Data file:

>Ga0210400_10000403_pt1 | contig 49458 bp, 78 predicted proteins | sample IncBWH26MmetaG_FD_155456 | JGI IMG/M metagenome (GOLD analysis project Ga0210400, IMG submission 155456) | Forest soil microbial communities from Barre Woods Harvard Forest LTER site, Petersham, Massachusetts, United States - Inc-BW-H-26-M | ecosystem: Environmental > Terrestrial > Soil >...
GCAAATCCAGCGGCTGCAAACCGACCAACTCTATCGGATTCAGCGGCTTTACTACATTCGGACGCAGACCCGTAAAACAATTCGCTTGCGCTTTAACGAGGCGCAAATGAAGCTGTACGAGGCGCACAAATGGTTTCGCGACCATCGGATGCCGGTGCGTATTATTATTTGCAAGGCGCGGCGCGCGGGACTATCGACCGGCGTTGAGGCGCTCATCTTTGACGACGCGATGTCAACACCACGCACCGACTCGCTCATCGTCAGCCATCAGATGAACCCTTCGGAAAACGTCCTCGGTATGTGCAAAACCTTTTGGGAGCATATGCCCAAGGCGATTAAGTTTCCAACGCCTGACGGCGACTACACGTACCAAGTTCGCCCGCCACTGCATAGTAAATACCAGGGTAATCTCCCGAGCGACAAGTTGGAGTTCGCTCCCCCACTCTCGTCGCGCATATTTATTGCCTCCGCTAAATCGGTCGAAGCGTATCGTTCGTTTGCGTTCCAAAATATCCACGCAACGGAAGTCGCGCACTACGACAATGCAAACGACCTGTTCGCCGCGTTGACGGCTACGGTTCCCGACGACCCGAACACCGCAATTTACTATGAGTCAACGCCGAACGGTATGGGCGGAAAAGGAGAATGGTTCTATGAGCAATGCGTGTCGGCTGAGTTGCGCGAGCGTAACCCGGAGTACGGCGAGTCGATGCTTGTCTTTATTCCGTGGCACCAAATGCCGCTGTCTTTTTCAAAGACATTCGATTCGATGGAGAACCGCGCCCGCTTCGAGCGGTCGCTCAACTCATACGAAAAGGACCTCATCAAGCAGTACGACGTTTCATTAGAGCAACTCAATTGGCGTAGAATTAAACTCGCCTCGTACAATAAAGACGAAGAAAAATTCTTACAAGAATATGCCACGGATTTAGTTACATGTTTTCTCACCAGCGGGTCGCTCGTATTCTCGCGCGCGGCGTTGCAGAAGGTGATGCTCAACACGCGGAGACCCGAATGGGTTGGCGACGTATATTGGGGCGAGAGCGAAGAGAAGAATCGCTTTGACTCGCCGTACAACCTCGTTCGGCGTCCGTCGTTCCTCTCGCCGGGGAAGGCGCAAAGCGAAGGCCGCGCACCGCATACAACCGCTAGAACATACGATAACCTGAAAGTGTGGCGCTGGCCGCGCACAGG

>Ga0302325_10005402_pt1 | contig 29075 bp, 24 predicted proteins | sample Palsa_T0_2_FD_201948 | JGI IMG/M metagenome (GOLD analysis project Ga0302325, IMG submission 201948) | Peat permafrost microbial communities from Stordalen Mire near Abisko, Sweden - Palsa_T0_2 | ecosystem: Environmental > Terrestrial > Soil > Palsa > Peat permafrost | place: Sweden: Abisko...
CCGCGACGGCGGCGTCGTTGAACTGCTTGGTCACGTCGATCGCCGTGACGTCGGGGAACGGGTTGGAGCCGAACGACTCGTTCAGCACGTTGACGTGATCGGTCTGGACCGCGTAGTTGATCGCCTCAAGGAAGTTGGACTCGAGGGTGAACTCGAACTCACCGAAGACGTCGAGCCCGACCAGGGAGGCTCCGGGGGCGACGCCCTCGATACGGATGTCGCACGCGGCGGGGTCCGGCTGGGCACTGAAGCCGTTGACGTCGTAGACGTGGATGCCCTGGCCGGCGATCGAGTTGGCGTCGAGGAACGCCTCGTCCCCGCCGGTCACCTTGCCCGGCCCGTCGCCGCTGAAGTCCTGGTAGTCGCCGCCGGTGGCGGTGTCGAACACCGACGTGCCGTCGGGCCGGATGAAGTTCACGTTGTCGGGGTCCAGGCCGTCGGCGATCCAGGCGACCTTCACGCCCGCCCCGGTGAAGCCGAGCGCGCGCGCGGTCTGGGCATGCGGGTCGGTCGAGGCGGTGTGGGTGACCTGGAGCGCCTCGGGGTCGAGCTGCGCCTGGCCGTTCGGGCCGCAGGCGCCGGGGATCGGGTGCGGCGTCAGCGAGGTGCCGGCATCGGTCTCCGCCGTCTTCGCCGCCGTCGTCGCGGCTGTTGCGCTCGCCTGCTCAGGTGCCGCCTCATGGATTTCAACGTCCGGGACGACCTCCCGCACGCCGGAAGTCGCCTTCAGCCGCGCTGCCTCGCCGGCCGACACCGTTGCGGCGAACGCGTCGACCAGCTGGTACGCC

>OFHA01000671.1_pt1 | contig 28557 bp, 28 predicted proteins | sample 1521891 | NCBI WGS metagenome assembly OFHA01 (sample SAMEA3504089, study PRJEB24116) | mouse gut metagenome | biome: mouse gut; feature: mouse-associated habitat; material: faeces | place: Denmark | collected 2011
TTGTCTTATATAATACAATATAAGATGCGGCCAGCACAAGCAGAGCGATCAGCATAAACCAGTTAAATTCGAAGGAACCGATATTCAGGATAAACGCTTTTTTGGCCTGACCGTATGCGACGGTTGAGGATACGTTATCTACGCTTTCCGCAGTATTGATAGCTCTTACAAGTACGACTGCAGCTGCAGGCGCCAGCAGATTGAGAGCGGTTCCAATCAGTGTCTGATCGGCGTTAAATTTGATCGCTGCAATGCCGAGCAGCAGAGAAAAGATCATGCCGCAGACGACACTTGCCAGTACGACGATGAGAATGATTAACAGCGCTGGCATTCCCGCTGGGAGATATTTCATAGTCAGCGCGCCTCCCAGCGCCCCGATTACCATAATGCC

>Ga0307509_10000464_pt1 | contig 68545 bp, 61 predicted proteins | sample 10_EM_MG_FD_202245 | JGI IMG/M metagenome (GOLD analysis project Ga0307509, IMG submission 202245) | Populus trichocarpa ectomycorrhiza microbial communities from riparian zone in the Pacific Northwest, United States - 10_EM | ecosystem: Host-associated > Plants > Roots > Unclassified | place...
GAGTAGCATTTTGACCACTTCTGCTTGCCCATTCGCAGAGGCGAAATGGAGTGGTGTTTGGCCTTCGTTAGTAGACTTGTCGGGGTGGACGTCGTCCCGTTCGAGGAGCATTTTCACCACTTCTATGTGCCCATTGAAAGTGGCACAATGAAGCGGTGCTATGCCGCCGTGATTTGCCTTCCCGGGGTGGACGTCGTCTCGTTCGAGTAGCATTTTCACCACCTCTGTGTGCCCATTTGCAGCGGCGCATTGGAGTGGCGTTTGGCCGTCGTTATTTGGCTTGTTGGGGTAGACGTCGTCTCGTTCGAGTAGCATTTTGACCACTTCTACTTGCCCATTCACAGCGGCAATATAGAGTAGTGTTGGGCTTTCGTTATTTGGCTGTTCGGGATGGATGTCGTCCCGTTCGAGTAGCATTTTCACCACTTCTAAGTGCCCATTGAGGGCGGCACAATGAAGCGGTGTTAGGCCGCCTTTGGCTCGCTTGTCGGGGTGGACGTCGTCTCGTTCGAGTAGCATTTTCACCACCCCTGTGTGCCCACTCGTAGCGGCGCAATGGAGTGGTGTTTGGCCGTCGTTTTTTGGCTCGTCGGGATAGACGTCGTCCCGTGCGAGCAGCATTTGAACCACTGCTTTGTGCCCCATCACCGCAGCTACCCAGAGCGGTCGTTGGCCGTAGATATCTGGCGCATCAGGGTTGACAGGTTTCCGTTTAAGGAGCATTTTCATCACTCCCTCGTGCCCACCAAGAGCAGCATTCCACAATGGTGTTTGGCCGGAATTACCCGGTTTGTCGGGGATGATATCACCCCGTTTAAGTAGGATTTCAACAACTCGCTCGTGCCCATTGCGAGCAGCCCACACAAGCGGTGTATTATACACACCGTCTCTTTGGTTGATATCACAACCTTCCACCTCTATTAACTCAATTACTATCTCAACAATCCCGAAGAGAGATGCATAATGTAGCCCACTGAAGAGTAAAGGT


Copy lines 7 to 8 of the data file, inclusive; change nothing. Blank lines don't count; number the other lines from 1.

>Ga0307509_10000464_pt1 | contig 68545 bp, 61 predicted proteins | sample 10_EM_MG_FD_202245 | JGI IMG/M metagenome (GOLD analysis project Ga0307509, IMG submission 202245) | Populus trichocarpa ectomycorrhiza microbial communities from riparian zone in the Pacific Northwest, United States - 10_EM | ecosystem: Host-associated > Plants > Roots > Unclassified | place...
GAGTAGCATTTTGACCACTTCTGCTTGCCCATTCGCAGAGGCGAAATGGAGTGGTGTTTGGCCTTCGTTAGTAGACTTGTCGGGGTGGACGTCGTCCCGTTCGAGGAGCATTTTCACCACTTCTATGTGCCCATTGAAAGTGGCACAATGAAGCGGTGCTATGCCGCCGTGATTTGCCTTCCCGGGGTGGACGTCGTCTCGTTCGAGTAGCATTTTCACCACCTCTGTGTGCCCATTTGCAGCGGCGCATTGGAGTGGCGTTTGGCCGTCGTTATTTGGCTTGTTGGGGTAGACGTCGTCTCGTTCGAGTAGCATTTTGACCACTTCTACTTGCCCATTCACAGCGGCAATATAGAGTAGTGTTGGGCTTTCGTTATTTGGCTGTTCGGGATGGATGTCGTCCCGTTCGAGTAGCATTTTCACCACTTCTAAGTGCCCATTGAGGGCGGCACAATGAAGCGGTGTTAGGCCGCCTTTGGCTCGCTTGTCGGGGTGGACGTCGTCTCGTTCGAGTAGCATTTTCACCACCCCTGTGTGCCCACTCGTAGCGGCGCAATGGAGTGGTGTTTGGCCGTCGTTTTTTGGCTCGTCGGGATAGACGTCGTCCCGTGCGAGCAGCATTTGAACCACTGCTTTGTGCCCCATCACCGCAGCTACCCAGAGCGGTCGTTGGCCGTAGATATCTGGCGCATCAGGGTTGACAGGTTTCCGTTTAAGGAGCATTTTCATCACTCCCTCGTGCCCACCAAGAGCAGCATTCCACAATGGTGTTTGGCCGGAATTACCCGGTTTGTCGGGGATGATATCACCCCGTTTAAGTAGGATTTCAACAACTCGCTCGTGCCCATTGCGAGCAGCCCACACAAGCGGTGTATTATACACACCGTCTCTTTGGTTGATATCACAACCTTCCACCTCTATTAACTCAATTACTATCTCAACAATCCCGAAGAGAGATGCATAATGTAGCCCACTGAAGAGTAAAGGT